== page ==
Fixed mobile broadband subscription edged up 2.0% to 10.1 subscribers per 100 inhabitants (2013: 9.9 subscribers), nearly on par with the world’s average of 10.3 subscribers and 53% above its peers of 6.6 subscribers. Meanwhile, the average individual using the internet in Malaysia at 67.5 per 100 inhabitants is within close radius of the developed countries’ average of 79.5 per 100 inhabitants and is way ahead of its peers and the world’s average of 32.4 and 40.6 respectively. Hence, this clearly illustrates that Malaysians have significantly higher preference over mobile broadband than fixed broadband due to the advancement of 4G LTE technology, with its higher speed and capacity that allow for broader access to data demanding contents and applications.
Average Connection Speed
Based on the 2014 statistics released by Akamai, Malaysia’s average internet speed grew 35% y-o-y to 4.1 Mbps from 3.0 Mbps in the previous year, achieving a global rank of 75. In the latest Q2 2015 statistic, Malaysia bumped up another megabit to 5.0 Mbps and ranked 70 globally. However it has only attained slightly above half the average speed of Asia Pacific countries of 8.22 Mbps in 2014 and 8.63 Mbps in Q2 2015. Thailand being Malaysia’s closet peer, managed 7.1 Mbps in 2014 and 8.6 Mbps in Q2 2015, placing itself 6th among its Asian competitors. Evidently, the reigning top 3 countries in 2014 both globally and in the Asia Pacific region are South Korea, Hong Kong and Japan with respectable average speeds of 22.2 Mbps, 16.8 Mbps and 15.2 Mbps respectively.
Mobile internet speed in Malaysia averaged 2.6 Mbps in 2014, a 36.8% improvement from 1.9 Mbps a year earlier. The results are based on usage from smartphones, tablets, computers and other devices that connects to the internet through mobile network providers within a country. A total of 50 countries were included in this study, specifically countries/regions that have threshold usage of 25,000 unique IP addresses. Within the region, Japan had the fastest average connection speed of 8.3 Mbps followed by Singapore with 8.2 Mbps. New Caledonia with 1.0 Mbps had the lowest average mobile connection speed.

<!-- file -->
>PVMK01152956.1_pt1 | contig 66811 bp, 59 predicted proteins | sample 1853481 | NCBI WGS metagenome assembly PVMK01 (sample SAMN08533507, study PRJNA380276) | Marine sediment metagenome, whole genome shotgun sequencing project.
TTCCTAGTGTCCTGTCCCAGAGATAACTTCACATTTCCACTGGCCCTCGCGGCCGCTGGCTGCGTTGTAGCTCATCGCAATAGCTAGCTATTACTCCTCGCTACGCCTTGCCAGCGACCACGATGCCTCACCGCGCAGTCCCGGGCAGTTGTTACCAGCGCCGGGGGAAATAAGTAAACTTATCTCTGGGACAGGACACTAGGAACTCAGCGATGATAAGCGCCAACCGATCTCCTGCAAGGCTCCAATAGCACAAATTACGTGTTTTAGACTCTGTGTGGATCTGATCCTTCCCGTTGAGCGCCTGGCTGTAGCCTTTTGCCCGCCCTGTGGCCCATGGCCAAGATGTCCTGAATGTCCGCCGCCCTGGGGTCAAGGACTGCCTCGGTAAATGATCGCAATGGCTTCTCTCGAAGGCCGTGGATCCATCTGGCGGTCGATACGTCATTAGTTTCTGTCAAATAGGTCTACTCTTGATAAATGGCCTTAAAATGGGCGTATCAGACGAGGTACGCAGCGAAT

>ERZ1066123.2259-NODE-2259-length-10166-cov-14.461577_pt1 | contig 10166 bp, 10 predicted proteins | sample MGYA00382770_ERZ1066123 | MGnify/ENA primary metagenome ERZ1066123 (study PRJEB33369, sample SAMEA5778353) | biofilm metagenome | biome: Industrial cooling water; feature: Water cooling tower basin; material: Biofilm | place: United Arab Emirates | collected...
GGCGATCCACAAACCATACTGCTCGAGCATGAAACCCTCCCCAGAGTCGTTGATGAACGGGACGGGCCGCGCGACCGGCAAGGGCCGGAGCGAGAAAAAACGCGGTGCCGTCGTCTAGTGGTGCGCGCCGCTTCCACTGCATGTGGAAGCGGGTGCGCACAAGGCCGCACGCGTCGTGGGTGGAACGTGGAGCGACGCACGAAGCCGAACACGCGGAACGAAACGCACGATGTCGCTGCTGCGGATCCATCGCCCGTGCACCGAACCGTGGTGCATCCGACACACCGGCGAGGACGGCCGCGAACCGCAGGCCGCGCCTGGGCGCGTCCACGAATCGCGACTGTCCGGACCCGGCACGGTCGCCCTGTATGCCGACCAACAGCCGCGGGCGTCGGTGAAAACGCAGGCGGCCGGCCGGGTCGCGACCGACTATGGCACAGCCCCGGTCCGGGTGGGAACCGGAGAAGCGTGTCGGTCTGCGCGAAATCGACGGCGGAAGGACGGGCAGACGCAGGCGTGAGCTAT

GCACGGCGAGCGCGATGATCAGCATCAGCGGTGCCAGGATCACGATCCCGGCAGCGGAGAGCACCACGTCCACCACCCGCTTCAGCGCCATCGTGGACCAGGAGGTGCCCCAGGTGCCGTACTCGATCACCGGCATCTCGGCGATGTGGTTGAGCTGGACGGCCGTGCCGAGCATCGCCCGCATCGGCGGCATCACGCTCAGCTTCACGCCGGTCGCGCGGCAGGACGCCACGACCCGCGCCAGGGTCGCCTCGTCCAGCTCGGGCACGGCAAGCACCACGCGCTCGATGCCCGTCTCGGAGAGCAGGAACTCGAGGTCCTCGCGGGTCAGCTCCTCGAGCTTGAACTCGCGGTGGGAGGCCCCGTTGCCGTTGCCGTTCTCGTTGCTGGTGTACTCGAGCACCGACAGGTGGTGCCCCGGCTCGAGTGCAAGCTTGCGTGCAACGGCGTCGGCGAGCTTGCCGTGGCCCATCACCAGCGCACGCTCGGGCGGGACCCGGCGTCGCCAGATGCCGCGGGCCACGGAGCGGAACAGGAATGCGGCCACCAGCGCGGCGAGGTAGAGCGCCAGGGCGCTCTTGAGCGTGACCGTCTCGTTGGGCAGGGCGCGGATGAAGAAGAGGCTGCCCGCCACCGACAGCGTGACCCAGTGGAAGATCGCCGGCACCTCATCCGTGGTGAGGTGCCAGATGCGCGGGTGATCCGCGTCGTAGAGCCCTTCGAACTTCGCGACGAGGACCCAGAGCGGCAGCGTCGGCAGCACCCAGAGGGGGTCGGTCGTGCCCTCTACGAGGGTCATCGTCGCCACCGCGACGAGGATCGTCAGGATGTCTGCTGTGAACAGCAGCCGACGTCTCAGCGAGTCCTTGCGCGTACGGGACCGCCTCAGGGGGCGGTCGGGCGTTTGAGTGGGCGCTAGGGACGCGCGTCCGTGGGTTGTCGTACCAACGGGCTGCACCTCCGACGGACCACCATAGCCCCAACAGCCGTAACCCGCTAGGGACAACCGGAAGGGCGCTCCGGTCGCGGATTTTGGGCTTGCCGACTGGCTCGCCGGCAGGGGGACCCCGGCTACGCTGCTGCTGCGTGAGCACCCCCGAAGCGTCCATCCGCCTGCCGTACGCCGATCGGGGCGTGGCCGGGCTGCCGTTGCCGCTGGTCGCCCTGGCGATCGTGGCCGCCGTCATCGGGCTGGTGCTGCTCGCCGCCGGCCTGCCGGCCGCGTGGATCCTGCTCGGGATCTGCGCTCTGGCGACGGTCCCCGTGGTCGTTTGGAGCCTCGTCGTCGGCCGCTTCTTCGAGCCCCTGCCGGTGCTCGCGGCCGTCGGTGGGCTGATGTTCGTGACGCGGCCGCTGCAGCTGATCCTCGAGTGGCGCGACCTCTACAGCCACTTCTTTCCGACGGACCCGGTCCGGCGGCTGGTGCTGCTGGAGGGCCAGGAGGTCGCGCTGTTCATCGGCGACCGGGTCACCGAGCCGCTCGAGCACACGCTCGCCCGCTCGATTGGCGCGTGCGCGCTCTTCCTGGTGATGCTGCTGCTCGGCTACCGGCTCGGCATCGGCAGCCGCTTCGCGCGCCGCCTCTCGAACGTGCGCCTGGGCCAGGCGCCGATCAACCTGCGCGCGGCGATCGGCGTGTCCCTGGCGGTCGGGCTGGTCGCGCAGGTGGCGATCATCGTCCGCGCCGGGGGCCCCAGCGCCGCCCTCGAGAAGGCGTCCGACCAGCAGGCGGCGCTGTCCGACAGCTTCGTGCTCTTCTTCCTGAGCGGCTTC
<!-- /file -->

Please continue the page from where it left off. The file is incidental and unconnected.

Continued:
Increasing Capacity and Connectivity
As of 2014, there were 1.56 mil High Speed Broadband (HSBB) ports and 103 exchanges installed, with utilisation rate of 52% of the available ports. Asymmetric Digital Subscriber Line (ADSL) services saw a 4.4% dip to 1.52 mil subscribers as compared to previous year due to the adoption of optical fibre that is capable of significantly higher speed without the reliance of a fixed telephone line unlike the ADSL. Malaysian government has been showing ongoing effort to improve the broadband experience by introducing the HSBB phase 2 and SUBB projects which was awarded to Telekom Malaysia. This project has been split into two parts with the former to have commenced in 2014 and a total of eight new links with a total distance of 201km have been deployed. The second part is still in progress.
According to the MCMC, 4G LTE coverage reached 27.8% of the populated areas in 2014, exceeding its national target of 20%. With expected increment of 10% each year, 4G LTE coverage is targeted to achieve a minimum of 50% populated areas by 2017. The deployment of 4G LTE has brought upon a whole new experience in Malaysia, enabling users to stream content and access applications that were hardly possible a couple years back due to speed and capacity restraint. However, there are challenges in dealing with the expansion of 4G LTE due to, inter alia, spectrum limitation, cell towers, site acquisition and cabling. While sharing infrastructure is the most effective method, service providers have to properly evaluate the competitive nature of maximizing revenue and increasing market share.